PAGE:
A recent groundswell of opposition [to wind turbines] in Lenox includes other Select Board members as well as state Rep. William "Smitty" Pignatelli, D-Lenox.
LENOX – On the eve of a Select Board discussion about alternative power, the town is tilting against wind turbines and toward solar energy.
“Wind power is much too invasive,” said Select Board member Linda Messana. “The technology isn’t where it needs to be. It’s too expensive to install and repair.”
Solar provides the bigger bang for the buck, she said.
“Windmills have a noise impact; they affect birds and animals,” she asserted, referring to the audible effects of the wind-turbine installation on a ridge line in Searsburg, Vt., just north of the Massachusetts border.
Citizens, especially those living near Lenox Mountain in Lenox and Richmond, have been rallying against an early stage proposal to install wind turbines on the mountain’s west-facing ridge line.
They have formed a group, Preserve Lenox Mountain, which is sponsoring a free film showing and discussion this Saturday evening at the Berkshire Museum’s Little Cinema.
“Windfall,” an 82-minute documentary, depicts the effects of a wind-turbine proposal on the small, economically-depressed upstate New York town of Meredith. It will begin at 7:30, followed by a reception and informal discussion with refreshments.
The film, directed by Laura Israel, is said to describe the intensifying controversy in Meredith as “the drawbacks of wind turbines are seen as potentially outweighing the benefits,” according to a description on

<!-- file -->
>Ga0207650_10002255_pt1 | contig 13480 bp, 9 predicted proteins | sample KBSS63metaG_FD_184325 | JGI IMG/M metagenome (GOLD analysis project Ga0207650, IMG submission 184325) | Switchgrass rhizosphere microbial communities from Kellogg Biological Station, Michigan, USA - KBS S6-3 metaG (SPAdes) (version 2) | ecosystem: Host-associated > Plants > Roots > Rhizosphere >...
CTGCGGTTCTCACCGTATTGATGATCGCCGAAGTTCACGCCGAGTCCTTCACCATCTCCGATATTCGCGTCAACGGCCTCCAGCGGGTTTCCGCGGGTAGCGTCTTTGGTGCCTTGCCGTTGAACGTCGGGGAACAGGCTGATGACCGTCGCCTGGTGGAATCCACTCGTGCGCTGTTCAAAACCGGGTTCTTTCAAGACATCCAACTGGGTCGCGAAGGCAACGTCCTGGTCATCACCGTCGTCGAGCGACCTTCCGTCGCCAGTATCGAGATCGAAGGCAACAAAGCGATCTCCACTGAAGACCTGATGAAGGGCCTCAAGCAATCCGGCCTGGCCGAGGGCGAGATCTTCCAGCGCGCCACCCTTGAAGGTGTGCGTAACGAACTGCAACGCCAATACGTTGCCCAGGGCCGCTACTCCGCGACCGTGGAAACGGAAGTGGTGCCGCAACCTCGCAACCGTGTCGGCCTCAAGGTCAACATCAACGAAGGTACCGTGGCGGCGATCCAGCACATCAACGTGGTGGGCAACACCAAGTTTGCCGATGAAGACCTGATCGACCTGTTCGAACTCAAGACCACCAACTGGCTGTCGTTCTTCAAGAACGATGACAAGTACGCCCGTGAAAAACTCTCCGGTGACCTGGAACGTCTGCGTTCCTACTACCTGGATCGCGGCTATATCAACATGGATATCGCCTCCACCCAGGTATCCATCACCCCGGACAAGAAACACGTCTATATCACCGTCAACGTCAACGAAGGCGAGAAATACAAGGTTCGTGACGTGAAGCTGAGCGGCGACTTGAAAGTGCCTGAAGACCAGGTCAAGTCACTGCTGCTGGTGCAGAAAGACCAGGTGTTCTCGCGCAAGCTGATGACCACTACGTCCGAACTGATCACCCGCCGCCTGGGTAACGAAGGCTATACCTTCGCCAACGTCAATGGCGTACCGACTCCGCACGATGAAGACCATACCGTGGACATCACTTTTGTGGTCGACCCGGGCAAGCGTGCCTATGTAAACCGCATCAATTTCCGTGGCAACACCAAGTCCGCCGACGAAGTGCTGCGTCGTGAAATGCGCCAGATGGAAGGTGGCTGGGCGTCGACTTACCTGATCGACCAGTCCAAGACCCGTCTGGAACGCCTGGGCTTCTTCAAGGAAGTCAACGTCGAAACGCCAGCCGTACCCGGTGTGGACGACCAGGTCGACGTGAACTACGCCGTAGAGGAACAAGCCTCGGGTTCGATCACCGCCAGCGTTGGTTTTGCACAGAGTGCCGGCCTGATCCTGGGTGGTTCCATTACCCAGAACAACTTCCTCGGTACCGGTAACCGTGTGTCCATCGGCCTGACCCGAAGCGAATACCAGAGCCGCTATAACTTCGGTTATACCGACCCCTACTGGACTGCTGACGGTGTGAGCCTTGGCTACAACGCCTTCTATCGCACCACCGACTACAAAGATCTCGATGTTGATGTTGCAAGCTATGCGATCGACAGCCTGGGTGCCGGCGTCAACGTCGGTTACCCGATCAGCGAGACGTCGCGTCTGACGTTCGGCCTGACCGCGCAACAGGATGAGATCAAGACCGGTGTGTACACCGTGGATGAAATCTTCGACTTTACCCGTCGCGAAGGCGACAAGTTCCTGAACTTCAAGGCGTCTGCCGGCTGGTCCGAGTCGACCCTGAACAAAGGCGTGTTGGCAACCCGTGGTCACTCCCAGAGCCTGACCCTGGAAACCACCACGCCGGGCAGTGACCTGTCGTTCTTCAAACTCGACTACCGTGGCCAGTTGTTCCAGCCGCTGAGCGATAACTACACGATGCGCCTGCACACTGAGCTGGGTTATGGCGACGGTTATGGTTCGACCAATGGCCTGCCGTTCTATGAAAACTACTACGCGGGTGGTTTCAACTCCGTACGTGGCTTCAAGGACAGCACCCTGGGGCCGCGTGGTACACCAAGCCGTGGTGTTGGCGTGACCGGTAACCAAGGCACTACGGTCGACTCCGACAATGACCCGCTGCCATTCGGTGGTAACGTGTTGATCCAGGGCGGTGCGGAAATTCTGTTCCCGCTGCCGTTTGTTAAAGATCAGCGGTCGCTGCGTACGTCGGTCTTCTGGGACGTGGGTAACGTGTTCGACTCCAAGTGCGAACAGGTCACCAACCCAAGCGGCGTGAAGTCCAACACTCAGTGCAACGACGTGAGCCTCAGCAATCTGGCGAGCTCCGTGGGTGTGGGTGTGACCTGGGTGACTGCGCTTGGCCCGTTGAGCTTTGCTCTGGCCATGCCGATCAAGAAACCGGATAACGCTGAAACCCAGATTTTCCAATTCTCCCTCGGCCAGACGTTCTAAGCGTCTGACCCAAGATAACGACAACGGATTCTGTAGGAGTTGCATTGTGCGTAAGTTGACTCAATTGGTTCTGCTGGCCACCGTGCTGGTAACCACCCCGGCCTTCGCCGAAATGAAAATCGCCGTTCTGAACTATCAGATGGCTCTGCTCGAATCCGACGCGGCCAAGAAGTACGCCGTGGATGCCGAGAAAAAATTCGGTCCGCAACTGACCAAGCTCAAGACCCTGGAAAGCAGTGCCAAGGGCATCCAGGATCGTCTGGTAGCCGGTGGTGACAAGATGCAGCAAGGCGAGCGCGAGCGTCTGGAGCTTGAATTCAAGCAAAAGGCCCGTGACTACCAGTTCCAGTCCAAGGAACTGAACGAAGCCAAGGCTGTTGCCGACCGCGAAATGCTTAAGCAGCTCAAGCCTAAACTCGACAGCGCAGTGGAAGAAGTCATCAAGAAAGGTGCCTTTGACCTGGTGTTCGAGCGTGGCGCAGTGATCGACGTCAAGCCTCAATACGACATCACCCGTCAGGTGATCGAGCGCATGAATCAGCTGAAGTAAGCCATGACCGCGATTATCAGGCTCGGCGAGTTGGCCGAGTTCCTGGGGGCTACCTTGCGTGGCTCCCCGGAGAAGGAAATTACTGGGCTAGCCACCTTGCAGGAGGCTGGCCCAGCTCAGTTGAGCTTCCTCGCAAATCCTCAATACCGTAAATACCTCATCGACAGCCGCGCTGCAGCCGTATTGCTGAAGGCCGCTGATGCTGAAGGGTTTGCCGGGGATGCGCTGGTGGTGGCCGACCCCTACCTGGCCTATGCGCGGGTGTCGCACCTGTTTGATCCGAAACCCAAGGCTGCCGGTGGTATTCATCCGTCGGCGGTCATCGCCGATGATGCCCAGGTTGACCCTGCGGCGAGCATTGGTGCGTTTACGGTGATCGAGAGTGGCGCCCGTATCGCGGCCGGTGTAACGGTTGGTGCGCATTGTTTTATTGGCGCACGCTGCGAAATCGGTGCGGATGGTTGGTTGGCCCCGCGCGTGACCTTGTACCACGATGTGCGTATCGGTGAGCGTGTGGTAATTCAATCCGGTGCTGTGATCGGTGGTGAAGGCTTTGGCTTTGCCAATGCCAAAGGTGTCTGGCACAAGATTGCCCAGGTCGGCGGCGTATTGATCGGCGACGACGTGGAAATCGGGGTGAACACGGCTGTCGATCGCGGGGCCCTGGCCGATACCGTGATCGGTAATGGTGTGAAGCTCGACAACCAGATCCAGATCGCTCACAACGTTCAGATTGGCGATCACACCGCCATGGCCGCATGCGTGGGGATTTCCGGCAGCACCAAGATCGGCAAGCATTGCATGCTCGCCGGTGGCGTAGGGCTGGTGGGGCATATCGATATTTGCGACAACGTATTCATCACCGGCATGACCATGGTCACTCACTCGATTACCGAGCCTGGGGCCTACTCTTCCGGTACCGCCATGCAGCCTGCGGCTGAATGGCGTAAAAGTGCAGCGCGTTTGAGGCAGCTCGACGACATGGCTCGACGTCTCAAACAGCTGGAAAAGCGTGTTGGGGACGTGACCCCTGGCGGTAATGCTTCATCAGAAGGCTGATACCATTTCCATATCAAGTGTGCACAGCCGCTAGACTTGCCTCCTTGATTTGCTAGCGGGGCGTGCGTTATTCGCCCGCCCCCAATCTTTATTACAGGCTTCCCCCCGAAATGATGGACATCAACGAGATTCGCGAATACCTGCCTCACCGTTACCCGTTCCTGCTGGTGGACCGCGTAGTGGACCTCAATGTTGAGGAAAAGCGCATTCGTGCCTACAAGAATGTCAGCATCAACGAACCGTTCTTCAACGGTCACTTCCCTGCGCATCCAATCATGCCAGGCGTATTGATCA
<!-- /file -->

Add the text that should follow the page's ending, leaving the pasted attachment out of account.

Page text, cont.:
the film-buff website by Rotten Tomatoes.
“Israel keeps her camera rolling in order to capture the arguments on both sides and highlight the occasional absurdities of small-town politics,” the description added.
The documentary has attracted some attention at several international film festivals, but it has not yet been distributed commercially.
The opposition group’s website lists no personnel or contacts. Leaders of Preserve Lenox Mountain could not be reached for comment Monday.
A recent groundswell of opposition in Lenox includes other Select Board members as well as state Rep. William “Smitty” Pignatelli, D-Lenox.
“I’m a big proponent of solar, not as big a fan of wind,” he told The Eagle on Monday. “Solar could be implemented very quickly with little opposition but with immediate benefits.”
“What Lenox should do is look at all the options and understand the true costs of wind,” Pignatelli said.
He listed major maintenance costs for wind-turbine projects as well as a 20-year life span.
“What would we do at the end of the life span?” he asked. “I’m wondering if the capital costs of installing wind turbines are worth it.”
According to Pignatelli, “With everything going on in Lenox, they should stay away from controversy and get immediate relief for taxpayers with solar. They could decide this fall and do an installation next spring.”
Potential solar installations could be placed atop Lenox Middle and Memorial High School or on the town’s old landfill, Pignatelli said. “We get immediate benefits, and it’s out of sight, out of mind.”
Also, he said, “the natural beauty of the Berkshires is more important than wind turbines on top of a mountain ridge. If we lose our natural beauty, we’re going to become Anyplace, U.S.A.”
According to a study prepared by Weston Solutions of Concord, N.H., a single wind-turbine installation on Lenox Mountain would cost $5.3 million ($8.3 million for two) and produce $436,000 in annual revenue for the town. The turbine would be 262 feet above the 1,800-foot ridge line.
But major access-road upgrades would be needed, there would be a cumbersome permitting process and there’s strong opposition and the potential for lawsuits against the town.
The Select Board will discuss alternative energy during its 7 p.m. meeting Wednesday. The session is televised live for Time-Warner cable viewers by CTSB Channel 18.
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